A while ago, my blogging friend Stefan over at Stefan’s Gourmet Blog featured a very complex and interesting recipe for a Beef Rendang that is well worth a look. For those unfamiliar with the basic dish, it is essentially a dry curry made chiefly with beef (and occasionally with chicken), in which the meat is cooked with a spice paste and coconut milk very slowly until almost all the liquid is absorbed and the oil from the milk begins to separate out. It is originally an Indonesian dish but it is popular throughout South-east Asia, particularly in Malaysia and, now, in Thailand.
Today, my version will use a Commercial Tom Yum Soup Paste I featured some time ago for my spice component. It is a Thai product, heavily redolent with Lemon Grass and Galanga, and I will also use a little Sambal Oelek for some added heat. Rather than beef, I am going to use pork, which is definitely non-traditional, given that Indonesia has a Muslim majority. I am going to be slow-cooking using coconut milk, however, so the dish will be a Rendang of sorts, but, given the spices and use of pork, something of a Thai variety… Continue reading “Pork Rendang”
This curious object, which looks for all the world like a little wooden apple, is yet another of those obscure culinary items that occasionally turn up in our local Co-op from time to time. They were identified as ‘Sharron Fruit’ on a hand lettered sign (a name which meant nothing to me), but each of the little fruit had a tiny sticky label on them bearing the name ‘Mangosteen’ (which was at least familiar). The appellation ‘Sharron Fruit’, it turned out, was actually the name of the Company from which the fruit had been purchased so it was obvious that the store employee stocking the shelves was not too familiar with the item either. In any event, whatever the name, I had never seen these before and naturally had to investigate… Continue reading “Foodstuff: Mangosteen”
In a previous post featuring an Indonesian spice blend called Sambal Terasi I noted that one of the ingredients, a dried shrimp paste called Terasi, is also known on Malaysia as ‘Belacan’. Not unnaturally, Malaysia has a preparation similar to Sambal Terasi called Sambal Belacan, and, as with the Indonesian variety, there is a great deal of diversity in the constituent ingredients and the methods of preparation.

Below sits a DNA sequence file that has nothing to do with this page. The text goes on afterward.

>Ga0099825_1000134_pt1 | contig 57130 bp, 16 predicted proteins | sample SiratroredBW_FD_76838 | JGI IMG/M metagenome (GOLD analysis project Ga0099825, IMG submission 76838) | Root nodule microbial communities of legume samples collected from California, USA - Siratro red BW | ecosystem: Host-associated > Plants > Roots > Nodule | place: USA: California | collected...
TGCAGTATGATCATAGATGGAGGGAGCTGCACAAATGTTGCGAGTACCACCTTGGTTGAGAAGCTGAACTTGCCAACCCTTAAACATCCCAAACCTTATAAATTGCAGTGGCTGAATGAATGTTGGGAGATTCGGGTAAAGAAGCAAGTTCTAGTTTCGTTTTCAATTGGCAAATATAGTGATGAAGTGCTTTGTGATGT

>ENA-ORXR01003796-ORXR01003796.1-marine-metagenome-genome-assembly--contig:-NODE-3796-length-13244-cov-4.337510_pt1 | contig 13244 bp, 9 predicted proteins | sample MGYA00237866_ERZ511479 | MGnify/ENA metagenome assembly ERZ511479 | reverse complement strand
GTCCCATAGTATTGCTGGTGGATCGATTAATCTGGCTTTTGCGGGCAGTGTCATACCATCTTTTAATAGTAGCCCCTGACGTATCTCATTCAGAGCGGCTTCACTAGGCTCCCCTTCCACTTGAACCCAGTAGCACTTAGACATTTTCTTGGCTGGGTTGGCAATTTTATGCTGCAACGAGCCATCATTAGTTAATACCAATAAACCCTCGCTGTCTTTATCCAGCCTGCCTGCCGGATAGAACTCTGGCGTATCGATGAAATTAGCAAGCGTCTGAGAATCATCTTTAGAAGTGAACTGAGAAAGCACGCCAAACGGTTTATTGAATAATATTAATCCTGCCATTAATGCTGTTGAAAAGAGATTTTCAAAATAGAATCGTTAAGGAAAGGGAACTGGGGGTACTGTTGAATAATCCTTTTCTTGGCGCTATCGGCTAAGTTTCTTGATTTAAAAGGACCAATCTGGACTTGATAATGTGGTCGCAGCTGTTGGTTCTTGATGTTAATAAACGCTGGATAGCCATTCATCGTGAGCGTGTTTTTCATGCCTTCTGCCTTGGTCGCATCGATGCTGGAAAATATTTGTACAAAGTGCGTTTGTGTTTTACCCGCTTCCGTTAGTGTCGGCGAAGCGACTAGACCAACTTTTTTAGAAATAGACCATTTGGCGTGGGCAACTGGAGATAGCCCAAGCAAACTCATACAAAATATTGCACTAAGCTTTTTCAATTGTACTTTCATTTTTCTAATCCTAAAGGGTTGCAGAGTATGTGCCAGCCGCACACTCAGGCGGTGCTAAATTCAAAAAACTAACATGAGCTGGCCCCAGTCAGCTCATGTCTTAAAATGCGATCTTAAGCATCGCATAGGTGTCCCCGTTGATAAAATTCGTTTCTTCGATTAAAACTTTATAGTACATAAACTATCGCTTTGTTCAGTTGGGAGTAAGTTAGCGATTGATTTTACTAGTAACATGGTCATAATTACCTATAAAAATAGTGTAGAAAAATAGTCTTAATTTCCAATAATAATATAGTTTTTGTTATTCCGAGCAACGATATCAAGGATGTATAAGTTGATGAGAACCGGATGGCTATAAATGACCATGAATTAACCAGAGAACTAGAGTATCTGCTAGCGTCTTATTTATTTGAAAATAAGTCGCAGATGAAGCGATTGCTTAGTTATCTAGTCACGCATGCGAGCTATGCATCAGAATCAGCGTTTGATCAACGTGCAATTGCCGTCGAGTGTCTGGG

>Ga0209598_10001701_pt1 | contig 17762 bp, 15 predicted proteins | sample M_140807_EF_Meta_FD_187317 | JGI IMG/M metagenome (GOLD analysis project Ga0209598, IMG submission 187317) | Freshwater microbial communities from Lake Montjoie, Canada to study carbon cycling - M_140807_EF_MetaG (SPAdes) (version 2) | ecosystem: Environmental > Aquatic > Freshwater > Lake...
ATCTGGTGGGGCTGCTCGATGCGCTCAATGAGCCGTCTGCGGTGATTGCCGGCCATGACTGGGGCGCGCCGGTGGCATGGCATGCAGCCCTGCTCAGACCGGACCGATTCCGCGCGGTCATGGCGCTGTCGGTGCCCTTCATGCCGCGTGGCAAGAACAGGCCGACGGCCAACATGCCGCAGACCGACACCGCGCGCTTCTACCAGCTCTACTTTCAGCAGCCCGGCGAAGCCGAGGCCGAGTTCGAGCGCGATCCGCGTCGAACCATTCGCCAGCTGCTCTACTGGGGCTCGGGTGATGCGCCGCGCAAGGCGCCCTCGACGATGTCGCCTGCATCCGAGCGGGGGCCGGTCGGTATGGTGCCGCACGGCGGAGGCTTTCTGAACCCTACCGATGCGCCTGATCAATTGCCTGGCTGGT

My Sambal Terasi interpretation was a simple, raw (and fiery) preparation that cleaved to the basics, but today, I want to try something a little more complex. Last year, my wife brought home from Singapore a jar of a commercial paste called ‘Sambal Belecan’ and I enjoyed it so immensely that it was used up in no time at all. I am hoping, with this experiment, to try and reproduce the taste… Continue reading “Spice Blend: Sambal Belacan”
When I introduced the Indonesian rhizome known as ‘Galanga’ in a recent ‘Spicery’ post, I promised to put together a spice blend that captured the basic character of the typical sorts of curry pastes used in South-east Asia, while show-casing the particular qualities of this exotic and spicy item. The other ingredients I decided upon for this particular experiment would be at home in both Thai, Malaysian and Indonesian curry recipes so, as the result favors neither one over the other and, since galanga plays such a central role, I have chosen to simply just call it ‘Galingale Curry Paste’ (thus reflecting another fairly common name for the spice)… Continue reading “Spice Blend: Galingale Curry Paste”
At first glance, one might take the rather root-like item in the above picture to be a section of fresh ginger, but, while this particular rhizome is a member of the ginger family, it is, in fact, an Indonesian native known most commonly as ‘Galanga’. Few North Americans are likely to be very familiar with it (it doesn’t appear in most grocery stores, generally), but anybody who has eaten in a Thai restaurant will probably recognize the unique taste, as it is common addition to many curry pastes and soups. It is, of course, widely used in Indonesian cuisine (where it is known as ‘lengkuas’), as well as in Malaysia and Vietnam. Other names for the spice are ‘Blue Ginger’, ‘Galangal’ and the much prettier ‘Galingale’, and in China, where it is occasionally used, it is known as ‘Sand Ginger’… Continue reading “Spice: Galanga”